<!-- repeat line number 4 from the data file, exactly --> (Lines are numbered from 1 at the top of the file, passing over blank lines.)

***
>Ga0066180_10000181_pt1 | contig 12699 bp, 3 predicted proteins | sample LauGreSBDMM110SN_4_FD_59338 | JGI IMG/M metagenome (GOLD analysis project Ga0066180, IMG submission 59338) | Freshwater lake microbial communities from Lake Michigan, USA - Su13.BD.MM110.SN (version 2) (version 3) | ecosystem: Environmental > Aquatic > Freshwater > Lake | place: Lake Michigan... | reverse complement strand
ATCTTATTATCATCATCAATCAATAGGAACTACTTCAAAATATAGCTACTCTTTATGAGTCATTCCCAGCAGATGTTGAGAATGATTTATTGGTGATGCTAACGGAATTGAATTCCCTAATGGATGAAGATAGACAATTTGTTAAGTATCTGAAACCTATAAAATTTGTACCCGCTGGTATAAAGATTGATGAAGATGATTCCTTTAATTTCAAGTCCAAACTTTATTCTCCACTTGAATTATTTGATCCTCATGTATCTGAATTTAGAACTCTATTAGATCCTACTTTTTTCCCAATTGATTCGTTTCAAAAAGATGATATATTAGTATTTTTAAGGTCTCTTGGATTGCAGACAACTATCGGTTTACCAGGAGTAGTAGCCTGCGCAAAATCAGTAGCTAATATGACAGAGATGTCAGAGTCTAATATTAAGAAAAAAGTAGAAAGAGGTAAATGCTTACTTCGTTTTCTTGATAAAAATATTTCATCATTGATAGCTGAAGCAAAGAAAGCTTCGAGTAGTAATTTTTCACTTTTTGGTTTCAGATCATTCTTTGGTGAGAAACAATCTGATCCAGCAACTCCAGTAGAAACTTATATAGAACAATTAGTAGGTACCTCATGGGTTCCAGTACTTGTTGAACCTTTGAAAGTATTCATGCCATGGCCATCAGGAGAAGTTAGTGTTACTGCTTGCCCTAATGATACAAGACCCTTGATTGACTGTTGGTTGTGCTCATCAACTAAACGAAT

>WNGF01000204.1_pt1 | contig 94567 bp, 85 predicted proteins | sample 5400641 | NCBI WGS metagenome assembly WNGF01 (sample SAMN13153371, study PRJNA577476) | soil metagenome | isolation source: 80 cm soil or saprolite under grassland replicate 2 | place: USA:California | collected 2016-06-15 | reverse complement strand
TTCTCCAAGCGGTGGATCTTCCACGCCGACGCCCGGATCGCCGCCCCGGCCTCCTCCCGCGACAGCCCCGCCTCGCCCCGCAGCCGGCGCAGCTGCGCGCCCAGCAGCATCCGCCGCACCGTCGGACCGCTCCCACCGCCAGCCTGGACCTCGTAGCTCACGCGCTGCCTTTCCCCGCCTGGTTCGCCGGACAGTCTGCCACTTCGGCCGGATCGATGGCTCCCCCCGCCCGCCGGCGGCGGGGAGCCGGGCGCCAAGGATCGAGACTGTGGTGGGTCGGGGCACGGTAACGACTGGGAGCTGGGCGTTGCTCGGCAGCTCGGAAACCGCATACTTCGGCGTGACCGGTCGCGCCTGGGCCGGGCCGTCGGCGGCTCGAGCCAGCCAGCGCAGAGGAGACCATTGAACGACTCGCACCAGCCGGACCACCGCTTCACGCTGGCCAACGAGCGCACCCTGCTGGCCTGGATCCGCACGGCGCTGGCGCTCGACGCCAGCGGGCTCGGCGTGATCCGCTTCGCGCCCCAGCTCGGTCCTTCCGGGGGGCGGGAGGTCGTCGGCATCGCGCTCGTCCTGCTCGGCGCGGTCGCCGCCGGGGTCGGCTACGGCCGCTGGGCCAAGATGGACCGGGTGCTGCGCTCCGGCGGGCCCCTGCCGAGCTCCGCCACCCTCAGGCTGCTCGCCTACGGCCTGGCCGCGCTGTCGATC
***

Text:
TTCTCCAAGCGGTGGATCTTCCACGCCGACGCCCGGATCGCCGCCCCGGCCTCCTCCCGCGACAGCCCCGCCTCGCCCCGCAGCCGGCGCAGCTGCGCGCCCAGCAGCATCCGCCGCACCGTCGGACCGCTCCCACCGCCAGCCTGGACCTCGTAGCTCACGCGCTGCCTTTCCCCGCCTGGTTCGCCGGACAGTCTGCCACTTCGGCCGGATCGATGGCTCCCCCCGCCCGCCGGCGGCGGGGAGCCGGGCGCCAAGGATCGAGACTGTGGTGGGTCGGGGCACGGTAACGACTGGGAGCTGGGCGTTGCTCGGCAGCTCGGAAACCGCATACTTCGGCGTGACCGGTCGCGCCTGGGCCGGGCCGTCGGCGGCTCGAGCCAGCCAGCGCAGAGGAGACCATTGAACGACTCGCACCAGCCGGACCACCGCTTCACGCTGGCCAACGAGCGCACCCTGCTGGCCTGGATCCGCACGGCGCTGGCGCTCGACGCCAGCGGGCTCGGCGTGATCCGCTTCGCGCCCCAGCTCGGTCCTTCCGGGGGGCGGGAGGTCGTCGGCATCGCGCTCGTCCTGCTCGGCGCGGTCGCCGCCGGGGTCGGCTACGGCCGCTGGGCCAAGATGGACCGGGTGCTGCGCTCCGGCGGGCCCCTGCCGAGCTCCGCCACCCTCAGGCTGCTCGCCTACGGCCTGGCCGCGCTGTCGATC